Prostate and lung cancer have been the No. 1 and 2 cancers among men. Stomach cancer, the third leading cause of cancer deaths worldwide, has been on a steady decline among Koreans and Japanese. Black men had the highest overall rates of cancer. Thyroid cancer — which is relatively treatable — has been on the rise, and women are about three times more likely to contract it than men.
These are a few of the notable nuggets in the most recent Cancer in Los Angeles County: Trends by Race/Ethnicity 1976-2012, a book released on Aug. 15. The report card includes every cancer diagnosis in the region over the past 37 years — more than 1.3 million. With easy-to-read charts, the book divides L.A.’s population into 11 ethnic and racial groups to highlight the fact that cancer risk is a result of genetics, environment and behavior.
“Not only are we telling people what has happened to others in the past, but we are also helping them understand their own future cancer risk,” said Dennis Deapen, the report’s senior author and a professor of clinical preventive medicine at the Keck School of Medicine of USC. “The majority of cancer in Los Angeles is preventable: You can reduce the risk yourself. Let this be a reminder to get appropriate checkups to help identify any cancer early.”
The Los Angeles Cancer Surveillance Program (CSP), a state-mandated database managed by Keck Medicine of USC and the USC Norris Comprehensive Cancer Center, provides scientists everywhere with essential statistics on cancer. About two publications each day cite this large and diverse databank as a resource, said Deapen, who directs the program.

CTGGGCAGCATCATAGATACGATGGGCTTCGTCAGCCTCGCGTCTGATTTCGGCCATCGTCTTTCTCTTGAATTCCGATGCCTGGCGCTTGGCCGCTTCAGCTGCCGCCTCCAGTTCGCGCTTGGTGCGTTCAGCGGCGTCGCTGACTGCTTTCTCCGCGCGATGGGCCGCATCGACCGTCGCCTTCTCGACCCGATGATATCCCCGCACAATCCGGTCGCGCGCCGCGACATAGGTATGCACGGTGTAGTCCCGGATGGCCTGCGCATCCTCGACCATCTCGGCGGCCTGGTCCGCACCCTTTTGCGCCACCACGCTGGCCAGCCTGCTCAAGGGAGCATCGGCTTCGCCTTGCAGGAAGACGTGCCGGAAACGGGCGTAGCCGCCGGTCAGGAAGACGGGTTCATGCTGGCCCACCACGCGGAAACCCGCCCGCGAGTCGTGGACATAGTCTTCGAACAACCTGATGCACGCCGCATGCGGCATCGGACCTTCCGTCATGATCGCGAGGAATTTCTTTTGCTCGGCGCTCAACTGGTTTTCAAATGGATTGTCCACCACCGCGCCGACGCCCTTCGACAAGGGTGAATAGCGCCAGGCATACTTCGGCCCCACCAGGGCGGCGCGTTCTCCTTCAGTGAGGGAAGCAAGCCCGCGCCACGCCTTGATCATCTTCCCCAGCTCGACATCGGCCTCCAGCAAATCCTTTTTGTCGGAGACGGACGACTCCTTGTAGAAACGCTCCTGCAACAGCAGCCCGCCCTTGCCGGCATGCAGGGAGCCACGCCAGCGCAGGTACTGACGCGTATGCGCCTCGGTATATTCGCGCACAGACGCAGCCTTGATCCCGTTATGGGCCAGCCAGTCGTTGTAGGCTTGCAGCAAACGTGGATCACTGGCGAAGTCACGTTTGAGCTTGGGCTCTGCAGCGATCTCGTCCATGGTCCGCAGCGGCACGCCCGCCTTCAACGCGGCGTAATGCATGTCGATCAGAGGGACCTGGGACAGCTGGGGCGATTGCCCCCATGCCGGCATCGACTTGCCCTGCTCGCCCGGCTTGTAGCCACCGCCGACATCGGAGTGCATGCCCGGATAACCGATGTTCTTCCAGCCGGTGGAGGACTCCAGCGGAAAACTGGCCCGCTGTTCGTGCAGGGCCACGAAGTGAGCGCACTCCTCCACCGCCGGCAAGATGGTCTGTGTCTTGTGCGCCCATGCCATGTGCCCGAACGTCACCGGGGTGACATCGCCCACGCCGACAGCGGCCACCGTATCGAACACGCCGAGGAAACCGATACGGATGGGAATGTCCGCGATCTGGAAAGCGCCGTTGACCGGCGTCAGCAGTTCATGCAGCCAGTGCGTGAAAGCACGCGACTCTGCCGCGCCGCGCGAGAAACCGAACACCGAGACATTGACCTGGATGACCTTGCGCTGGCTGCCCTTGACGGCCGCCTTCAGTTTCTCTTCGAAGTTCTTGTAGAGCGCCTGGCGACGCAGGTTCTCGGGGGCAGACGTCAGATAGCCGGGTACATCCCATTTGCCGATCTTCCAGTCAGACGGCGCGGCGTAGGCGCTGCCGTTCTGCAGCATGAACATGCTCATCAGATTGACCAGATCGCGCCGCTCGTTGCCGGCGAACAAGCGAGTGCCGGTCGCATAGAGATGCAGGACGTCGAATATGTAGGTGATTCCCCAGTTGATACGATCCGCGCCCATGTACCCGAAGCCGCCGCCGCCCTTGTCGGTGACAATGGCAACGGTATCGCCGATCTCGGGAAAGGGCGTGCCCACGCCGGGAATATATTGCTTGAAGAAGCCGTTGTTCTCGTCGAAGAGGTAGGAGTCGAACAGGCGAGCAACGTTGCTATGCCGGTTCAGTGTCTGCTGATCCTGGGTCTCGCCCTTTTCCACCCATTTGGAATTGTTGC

USC’s report card provides evidence of how environmental and lifestyle choices can alter one’s cancer risk. For instance, Asian women living in Los Angeles experience higher and continuously rising breast cancer risk compared to their counterparts living in Asia. That’s because breast cancer is more prevalent in developed countries with westernized lifestyles, said Lihua Liu, lead author and an assistant professor of clinical preventive medicine at the Keck School of Medicine. ….
Read Full Article (Excerpt of Article by USC News)
Lihua Liu, PhD., Assistant Professor, Los Angeles Cancer Surveillance Program (NAACCR Committee Member)
Based on over 1.3 million cancer records diagnosed over 37 years, the Los Angeles Cancer Surveillance Program recently released their third monograph on cancer trends in Los Angeles County. Aimed at the general public, “Cancer in Los Angeles County: Trends by Race/Ethnicity, 1976-2012” provides rich information on racial/ethnic specific cancer incidence trends for 24 cancer types among 11 racial/ethnic populations for the large, highly diverse county of Los Angeles. The report highlights striking disparities in cancer risk among different racial/ethnic populations by cancer type, which measures the potential for reduction in cancer burden, if the lowest rates were to be achieved by all. The dramatic changes in cancer trends over the study period within the same populations underline the important public health message that cancer risk is largely modifiable by non-genetic (i.e., behavioral and lifestyle) factors.
The opinions expressed in this article are those of the authors and may not represent the official positions of NAACCR.